involved only ACORN Housing employees, over which ACORN has no
2. The released videos offer no evidence of a pattern of illegal conduct by
ACORN employees. In fact, out of the three videos involving ACORN
employees, at least two involve extenuating circumstances.
3. The ACORN employees captured on video were members or part-time staff.
They were not organizers or supervisory level employees.
4. None of the individuals captured on video consented to being video- or audiotaped, and four of the states where the videos were recorded appear to prohibit
such taping without consent.
5. In offices where the videographers spoke with organizers, videos were not
6. Police reports regarding the video incidents were filed in Philadelphia and San
7. The released videos were edited or manipulated by the videographers and/or
individual(s) acting on their behalf.
8. There is no evidence that any action, illegal or otherwise, was taken by
ACORN employees on behalf of the videographers.
9. Experienced forensic investigators would be able to determine the extent to
which the released videos have been manipulated to distort, rather than merely
shape, the facts and the conversations, as ACORN alleges.
The video set up by conservative activist-reporters James O'Keefe and Hannah Giles — which seemed to capture ACORN employees advising a pimp and prostitute how to get a mortgage — was deemed by the Brooklyn District Attorney's office to be a "heavily edited" splice job, after a five-and-a-half-month probe. Sources told the Post that "many of the seemingly crime-encouraging answers were taken out of context so as to appear more sinister." No charges will be filed. [NYP]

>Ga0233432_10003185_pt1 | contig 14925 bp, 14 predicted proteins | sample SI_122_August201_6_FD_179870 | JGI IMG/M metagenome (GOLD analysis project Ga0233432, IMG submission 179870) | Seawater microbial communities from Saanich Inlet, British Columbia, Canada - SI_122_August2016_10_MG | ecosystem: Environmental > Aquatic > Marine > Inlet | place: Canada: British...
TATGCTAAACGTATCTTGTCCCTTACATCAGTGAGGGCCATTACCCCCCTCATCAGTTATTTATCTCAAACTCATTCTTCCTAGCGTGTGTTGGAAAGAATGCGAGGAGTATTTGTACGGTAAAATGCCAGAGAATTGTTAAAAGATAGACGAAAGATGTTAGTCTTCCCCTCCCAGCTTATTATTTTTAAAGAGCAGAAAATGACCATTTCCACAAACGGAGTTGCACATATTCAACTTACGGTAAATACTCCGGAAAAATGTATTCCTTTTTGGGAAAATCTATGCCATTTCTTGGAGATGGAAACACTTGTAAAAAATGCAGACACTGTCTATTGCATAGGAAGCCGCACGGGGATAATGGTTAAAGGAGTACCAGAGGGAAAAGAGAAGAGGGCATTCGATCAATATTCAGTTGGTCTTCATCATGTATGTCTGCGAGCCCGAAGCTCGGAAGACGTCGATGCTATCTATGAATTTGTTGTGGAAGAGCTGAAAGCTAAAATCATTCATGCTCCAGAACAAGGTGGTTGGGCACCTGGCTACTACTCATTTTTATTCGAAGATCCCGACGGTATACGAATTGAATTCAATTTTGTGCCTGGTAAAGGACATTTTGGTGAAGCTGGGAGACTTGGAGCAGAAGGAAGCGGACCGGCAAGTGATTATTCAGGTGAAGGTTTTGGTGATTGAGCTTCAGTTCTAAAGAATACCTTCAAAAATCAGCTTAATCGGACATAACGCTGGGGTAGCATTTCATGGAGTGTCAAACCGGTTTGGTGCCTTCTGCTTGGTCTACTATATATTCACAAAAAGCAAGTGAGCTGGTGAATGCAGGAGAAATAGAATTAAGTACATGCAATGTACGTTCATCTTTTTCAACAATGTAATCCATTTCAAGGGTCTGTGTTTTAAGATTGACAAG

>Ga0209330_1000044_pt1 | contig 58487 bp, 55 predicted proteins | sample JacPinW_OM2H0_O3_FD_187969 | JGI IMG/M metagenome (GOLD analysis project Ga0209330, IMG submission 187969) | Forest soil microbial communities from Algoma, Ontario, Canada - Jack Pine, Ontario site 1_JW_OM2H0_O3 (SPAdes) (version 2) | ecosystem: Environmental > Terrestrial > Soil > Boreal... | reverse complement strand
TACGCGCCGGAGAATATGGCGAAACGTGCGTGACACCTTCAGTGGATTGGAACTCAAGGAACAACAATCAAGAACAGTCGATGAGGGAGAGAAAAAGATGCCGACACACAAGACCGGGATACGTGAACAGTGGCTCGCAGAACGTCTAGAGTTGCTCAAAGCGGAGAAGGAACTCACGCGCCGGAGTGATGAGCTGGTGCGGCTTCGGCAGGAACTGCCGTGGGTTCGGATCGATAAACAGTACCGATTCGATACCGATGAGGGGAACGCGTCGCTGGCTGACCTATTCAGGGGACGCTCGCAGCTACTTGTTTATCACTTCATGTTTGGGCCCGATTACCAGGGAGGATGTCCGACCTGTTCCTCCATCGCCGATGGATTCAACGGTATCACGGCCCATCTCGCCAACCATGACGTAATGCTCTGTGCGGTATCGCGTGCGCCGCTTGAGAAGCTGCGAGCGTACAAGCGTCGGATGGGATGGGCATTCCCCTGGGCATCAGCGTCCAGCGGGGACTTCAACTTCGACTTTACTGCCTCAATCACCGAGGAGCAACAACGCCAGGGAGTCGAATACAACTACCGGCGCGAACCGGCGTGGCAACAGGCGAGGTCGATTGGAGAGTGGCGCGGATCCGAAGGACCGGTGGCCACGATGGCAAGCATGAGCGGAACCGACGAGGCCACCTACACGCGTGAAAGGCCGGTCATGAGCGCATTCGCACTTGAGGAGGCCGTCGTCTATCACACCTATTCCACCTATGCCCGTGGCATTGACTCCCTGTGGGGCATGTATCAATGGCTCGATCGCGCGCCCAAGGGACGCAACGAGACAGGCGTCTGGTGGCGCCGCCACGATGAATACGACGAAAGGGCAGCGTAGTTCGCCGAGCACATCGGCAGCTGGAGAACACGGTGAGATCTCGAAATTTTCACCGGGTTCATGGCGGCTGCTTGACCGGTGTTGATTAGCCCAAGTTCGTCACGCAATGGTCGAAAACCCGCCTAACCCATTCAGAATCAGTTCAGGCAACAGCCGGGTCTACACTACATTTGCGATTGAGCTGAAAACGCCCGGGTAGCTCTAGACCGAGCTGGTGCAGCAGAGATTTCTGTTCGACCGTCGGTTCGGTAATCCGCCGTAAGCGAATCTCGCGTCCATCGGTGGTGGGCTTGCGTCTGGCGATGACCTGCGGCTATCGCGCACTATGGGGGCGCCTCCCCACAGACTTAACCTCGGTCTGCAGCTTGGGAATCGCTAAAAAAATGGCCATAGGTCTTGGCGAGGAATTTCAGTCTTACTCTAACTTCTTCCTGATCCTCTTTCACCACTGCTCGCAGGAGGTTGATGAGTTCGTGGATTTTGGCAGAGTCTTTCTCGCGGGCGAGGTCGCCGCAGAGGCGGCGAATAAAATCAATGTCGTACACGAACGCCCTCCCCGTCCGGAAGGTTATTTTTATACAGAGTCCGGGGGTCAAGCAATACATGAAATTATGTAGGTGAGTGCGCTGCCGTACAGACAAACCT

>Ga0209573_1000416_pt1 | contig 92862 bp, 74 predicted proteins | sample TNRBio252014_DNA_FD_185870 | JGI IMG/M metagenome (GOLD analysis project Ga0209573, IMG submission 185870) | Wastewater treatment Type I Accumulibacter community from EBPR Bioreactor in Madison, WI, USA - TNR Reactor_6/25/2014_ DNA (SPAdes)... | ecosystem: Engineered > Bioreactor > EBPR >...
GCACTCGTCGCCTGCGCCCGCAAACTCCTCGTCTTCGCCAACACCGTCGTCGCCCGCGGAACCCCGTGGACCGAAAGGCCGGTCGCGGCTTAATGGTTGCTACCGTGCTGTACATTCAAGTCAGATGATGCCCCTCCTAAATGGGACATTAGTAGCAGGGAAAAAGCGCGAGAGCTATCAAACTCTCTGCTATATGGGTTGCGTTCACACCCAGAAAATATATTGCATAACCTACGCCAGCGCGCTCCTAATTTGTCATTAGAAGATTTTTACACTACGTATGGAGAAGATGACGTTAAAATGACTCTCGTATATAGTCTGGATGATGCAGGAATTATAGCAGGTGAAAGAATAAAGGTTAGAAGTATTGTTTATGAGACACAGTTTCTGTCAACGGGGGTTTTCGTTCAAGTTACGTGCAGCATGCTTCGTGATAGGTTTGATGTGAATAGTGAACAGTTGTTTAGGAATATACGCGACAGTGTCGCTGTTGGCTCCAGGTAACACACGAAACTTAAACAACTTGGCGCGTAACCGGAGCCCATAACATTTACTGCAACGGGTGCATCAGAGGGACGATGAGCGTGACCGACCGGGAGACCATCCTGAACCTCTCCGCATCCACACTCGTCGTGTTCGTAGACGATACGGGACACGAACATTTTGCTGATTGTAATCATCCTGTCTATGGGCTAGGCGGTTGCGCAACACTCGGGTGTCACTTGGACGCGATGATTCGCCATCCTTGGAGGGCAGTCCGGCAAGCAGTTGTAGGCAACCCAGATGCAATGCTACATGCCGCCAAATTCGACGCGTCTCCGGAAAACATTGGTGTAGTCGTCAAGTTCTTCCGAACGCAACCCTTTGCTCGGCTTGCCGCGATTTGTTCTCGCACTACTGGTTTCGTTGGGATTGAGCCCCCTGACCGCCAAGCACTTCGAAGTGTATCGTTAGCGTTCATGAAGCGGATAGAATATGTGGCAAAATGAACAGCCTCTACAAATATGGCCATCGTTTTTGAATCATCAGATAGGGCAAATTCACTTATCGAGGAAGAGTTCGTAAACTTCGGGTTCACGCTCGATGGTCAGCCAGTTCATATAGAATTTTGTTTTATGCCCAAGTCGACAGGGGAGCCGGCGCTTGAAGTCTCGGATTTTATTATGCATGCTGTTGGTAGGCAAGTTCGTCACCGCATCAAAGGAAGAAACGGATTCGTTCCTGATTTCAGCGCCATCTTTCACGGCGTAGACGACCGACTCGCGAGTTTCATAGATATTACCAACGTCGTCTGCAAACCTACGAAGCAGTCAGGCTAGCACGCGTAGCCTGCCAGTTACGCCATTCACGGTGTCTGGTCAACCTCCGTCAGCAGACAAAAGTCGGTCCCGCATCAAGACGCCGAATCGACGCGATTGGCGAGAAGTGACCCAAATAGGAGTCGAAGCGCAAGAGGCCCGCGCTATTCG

Nearly two dozen members of Congress requested an investigation after a series of complaints against ACORN and its affiliates. The complaints included an embezzlement matter, several cases of voter registration fraud, and the release of edited and misleading videotapes, secretly made by conservative activists that appeared to implicate ACORN workers in several offices facilitating prostitution. In fact the staff in most of ACORN's offices turned the pair away, reported the couple to the police, refused to provide them any aid, and in one case tried to convince the phony prostitute to get counseling. In no ACORN office did employees file any paperwork or do anything illegal on the duo's behalf.
But Fox News broadcasted the deceptive tapes nearly around the clock for several days defaming ACORN.
While Republicans in Congress, who for years had accused ACORN of corruption, used the phony tapes to lead an effort to successfully strip the group of federal funding in 2009. Months later the group was exonerated from any wrongdoing by every official and independent investigation.
After the broadcast of the videotapes on Fox and CNN, the New York Times and Washington Post inaccurately reported that the ACORN workers in several offices facilitated prostitution. The papers also reported that O'Keefe was dressed up in a cartoonish pimp garb when he entered the ACORN offices, when he actually wore a dress shirt and slacks and identified himself as a student or friend of the young woman who posed as a prostitute. As a result of the conservative's smear campaign and the media's erroneous reporting of the smears as true, the U. S. Congress defunded ACORN, which led to many of its funders and allies to withdraw their support.
An independent investigation by the Brooklyn District Attorney's office and the Attorney General of California vindicated ACORN of any wrongdoing. A federal judge ruled that the law barring the group's receipt of federal funds was unconstitutional.